Format: DVD
When I played the first episode of MI-5, Volume 1, my heart sank farther and farther over the course of the next hour. The cinematography was weirdly cheery, the villains were completely without menace, and the main characters were confusing, vaguely characterized, and seem a little too young for the genre of the show. After this episode, I was already thinking about how much I'd fetch when I send this DVD set to a second-hand bin.

But as Episode 2 rolled along, it's like the show woke up from slumber and began to gallop.

The comparisons to 24 are a little convenient -- two espionage shows on two sides of the Atlantic, both surfacing around the crucial year of 2001? But if you go into MI-5 expecting the ferocious action, ruthless characters, endless treacheries and gritty camera work of 24, you'd probably be a little disappointed. MI-5 doesn't quite have the gut punch of 24 -- few shows do -- but what it does have is a very good cast, unusual plotting, a quirky sense of humour, and an eye for detail for the minutiae of life in espionage. Also, because it's not bound to the real-time and L.A.-centric conceits of 24, MI-5 is actually broader in scope, dealing with Irish terrorists, Islam, race-motivated hate crimes, and European anarchists all within the first six episodes collected here.

While I was initially skeptical of how babyfaced the actors looked, they prove to be very fine performers. According to the supplementary materials on the DVDs, half of the members of MI-5 in real life are under the age of 40, so in that respect, the casting would make sense.
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36 of 38 people found the following review helpful By Avid Reader VINE VOICE on January 9, 2005
Format: DVD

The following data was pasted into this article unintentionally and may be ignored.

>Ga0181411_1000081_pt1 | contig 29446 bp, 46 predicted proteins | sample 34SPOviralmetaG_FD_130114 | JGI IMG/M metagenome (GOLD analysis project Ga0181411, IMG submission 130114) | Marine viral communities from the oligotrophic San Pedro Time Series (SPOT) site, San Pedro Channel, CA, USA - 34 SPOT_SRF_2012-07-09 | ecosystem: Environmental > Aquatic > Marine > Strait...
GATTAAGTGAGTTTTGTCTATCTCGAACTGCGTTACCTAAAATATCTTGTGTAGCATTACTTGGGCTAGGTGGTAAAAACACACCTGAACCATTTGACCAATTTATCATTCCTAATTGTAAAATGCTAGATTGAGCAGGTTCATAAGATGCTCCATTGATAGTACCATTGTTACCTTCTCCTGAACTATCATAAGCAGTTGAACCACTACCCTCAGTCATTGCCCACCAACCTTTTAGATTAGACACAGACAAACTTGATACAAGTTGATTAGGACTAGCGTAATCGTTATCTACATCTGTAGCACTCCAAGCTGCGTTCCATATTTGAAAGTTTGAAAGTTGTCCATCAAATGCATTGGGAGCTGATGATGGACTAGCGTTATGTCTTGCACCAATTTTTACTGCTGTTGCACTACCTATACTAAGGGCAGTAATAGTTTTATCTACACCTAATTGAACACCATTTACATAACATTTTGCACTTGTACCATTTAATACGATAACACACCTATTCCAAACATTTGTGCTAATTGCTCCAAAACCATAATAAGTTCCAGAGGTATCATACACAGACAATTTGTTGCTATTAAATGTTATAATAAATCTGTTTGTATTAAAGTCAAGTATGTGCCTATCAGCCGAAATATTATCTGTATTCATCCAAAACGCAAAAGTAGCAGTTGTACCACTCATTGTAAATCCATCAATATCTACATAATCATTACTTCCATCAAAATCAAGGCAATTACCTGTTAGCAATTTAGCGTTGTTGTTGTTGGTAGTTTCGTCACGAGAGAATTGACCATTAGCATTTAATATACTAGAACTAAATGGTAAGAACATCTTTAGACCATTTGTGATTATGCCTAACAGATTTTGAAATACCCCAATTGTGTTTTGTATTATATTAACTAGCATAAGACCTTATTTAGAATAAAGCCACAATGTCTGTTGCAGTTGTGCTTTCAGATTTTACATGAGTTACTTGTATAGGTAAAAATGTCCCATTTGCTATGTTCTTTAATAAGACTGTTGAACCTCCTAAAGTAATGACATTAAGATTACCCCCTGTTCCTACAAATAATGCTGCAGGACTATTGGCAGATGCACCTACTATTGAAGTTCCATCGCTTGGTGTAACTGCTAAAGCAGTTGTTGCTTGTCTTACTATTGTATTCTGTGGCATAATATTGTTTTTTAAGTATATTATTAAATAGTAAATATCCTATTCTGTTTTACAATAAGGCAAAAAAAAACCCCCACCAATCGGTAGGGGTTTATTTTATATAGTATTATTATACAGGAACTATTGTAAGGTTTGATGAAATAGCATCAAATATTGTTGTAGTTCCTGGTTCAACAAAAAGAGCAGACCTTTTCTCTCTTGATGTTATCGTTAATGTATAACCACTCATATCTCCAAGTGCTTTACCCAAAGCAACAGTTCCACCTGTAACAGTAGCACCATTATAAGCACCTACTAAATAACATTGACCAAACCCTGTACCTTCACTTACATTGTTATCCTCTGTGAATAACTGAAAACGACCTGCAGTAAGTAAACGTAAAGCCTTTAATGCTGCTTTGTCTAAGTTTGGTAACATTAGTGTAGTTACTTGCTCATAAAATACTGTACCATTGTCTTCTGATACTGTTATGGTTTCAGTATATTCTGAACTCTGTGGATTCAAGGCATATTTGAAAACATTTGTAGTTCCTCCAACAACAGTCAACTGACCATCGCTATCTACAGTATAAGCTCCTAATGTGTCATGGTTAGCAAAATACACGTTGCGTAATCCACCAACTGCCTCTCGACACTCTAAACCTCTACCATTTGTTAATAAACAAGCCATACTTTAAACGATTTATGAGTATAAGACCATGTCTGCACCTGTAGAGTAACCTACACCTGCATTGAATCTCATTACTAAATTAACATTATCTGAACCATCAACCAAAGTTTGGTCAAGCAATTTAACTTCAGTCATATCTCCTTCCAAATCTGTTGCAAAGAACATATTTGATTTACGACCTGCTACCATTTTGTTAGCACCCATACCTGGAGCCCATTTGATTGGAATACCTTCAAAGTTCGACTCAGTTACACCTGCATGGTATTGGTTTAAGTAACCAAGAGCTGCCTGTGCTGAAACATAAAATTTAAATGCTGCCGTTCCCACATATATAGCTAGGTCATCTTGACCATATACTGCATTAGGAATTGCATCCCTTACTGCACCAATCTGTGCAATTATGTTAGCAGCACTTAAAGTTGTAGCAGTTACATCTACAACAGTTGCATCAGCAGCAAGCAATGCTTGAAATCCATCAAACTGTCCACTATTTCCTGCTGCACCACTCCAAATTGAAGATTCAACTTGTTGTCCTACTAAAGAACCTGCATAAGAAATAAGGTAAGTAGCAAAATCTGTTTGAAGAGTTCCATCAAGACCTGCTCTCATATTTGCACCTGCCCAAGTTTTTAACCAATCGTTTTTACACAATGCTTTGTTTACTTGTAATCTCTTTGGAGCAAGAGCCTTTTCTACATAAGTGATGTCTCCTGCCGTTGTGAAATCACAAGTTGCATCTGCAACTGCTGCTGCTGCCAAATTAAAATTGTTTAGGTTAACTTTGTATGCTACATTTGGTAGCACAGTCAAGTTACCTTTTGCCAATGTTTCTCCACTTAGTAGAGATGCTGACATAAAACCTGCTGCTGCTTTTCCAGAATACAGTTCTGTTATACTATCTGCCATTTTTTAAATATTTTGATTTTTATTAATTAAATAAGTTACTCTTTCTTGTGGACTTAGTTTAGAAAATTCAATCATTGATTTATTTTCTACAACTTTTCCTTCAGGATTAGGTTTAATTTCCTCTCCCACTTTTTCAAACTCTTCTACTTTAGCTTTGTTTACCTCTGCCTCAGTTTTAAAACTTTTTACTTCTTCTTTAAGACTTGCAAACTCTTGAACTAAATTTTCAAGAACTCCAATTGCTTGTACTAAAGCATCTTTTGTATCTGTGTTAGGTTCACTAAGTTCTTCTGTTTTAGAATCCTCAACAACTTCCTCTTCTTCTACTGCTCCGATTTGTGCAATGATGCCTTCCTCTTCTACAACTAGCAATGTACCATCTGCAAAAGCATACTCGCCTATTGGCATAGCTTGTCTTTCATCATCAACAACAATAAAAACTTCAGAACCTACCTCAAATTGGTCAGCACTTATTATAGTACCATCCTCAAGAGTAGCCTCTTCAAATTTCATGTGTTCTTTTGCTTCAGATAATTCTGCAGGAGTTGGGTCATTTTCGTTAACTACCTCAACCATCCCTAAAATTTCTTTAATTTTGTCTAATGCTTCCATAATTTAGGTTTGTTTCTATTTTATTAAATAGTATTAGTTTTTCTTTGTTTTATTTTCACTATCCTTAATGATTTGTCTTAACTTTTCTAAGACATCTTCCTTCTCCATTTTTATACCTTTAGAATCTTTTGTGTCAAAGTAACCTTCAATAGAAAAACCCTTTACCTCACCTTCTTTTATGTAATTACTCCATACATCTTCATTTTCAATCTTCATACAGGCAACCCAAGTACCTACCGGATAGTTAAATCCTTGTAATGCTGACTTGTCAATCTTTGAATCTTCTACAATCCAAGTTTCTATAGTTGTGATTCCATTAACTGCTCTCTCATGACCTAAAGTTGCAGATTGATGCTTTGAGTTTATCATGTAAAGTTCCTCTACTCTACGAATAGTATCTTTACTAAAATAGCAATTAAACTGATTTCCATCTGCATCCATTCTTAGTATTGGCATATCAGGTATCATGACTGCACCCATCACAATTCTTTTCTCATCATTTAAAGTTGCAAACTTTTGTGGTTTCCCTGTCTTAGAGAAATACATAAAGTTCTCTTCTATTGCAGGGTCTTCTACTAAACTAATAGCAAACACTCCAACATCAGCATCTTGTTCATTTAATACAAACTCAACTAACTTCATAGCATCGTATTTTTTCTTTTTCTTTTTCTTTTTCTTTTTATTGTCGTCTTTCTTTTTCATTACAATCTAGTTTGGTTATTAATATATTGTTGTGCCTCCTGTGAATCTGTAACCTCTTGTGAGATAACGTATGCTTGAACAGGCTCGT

I first became addicted to this show, known as Spooks in the UK, when it first appeared on A&E. MI-5 is an example of television at its finest. This show gives us a fictional insider view of Britian's domestic intelligence division known as MI-5, and we're not talking James Bond (anyway, he was MI-6). This show presents these people as patriots fighting to keep their country safe, but it's also not afraid to present the morally questionable side, as well -- not something you usually see on American television. In the US, when a show like this is made it treats the players as heroes making a great sacrifice to keep the country safe, rarely as human beings who sometimes have to make morally questionable decisions, decisions that force them to question whether they are doing the right thing or not. Shows like Alias and 24 come close, but they are more thriller shows with thriller plots and violence. This show works in real-time, often using real-time events as catalyst for their plots. What sets this show apart from the likes of Alias and 24 is the human factor: the series focuses more on the human drama than it does the thriller elements. Matthew MacFadyen is absolutely wonderful as Tom Quinn, who over time begins to wonder about the decisions he's had to make and the affect they've had on his life and those around him. Keeley Hawes as Zoe Reynolds, David Oyelowo as Danny Hunter, and Peter Firth as Harry Pearce are exceptional supporting players. Don't let the British setting keep you from watching this series. Unlike any show currently on television in America, based in America, this series reminds us there is still a war on terror and we're only moments away from another disaster. It's edge-of-your-seat plotting and exceptional acting.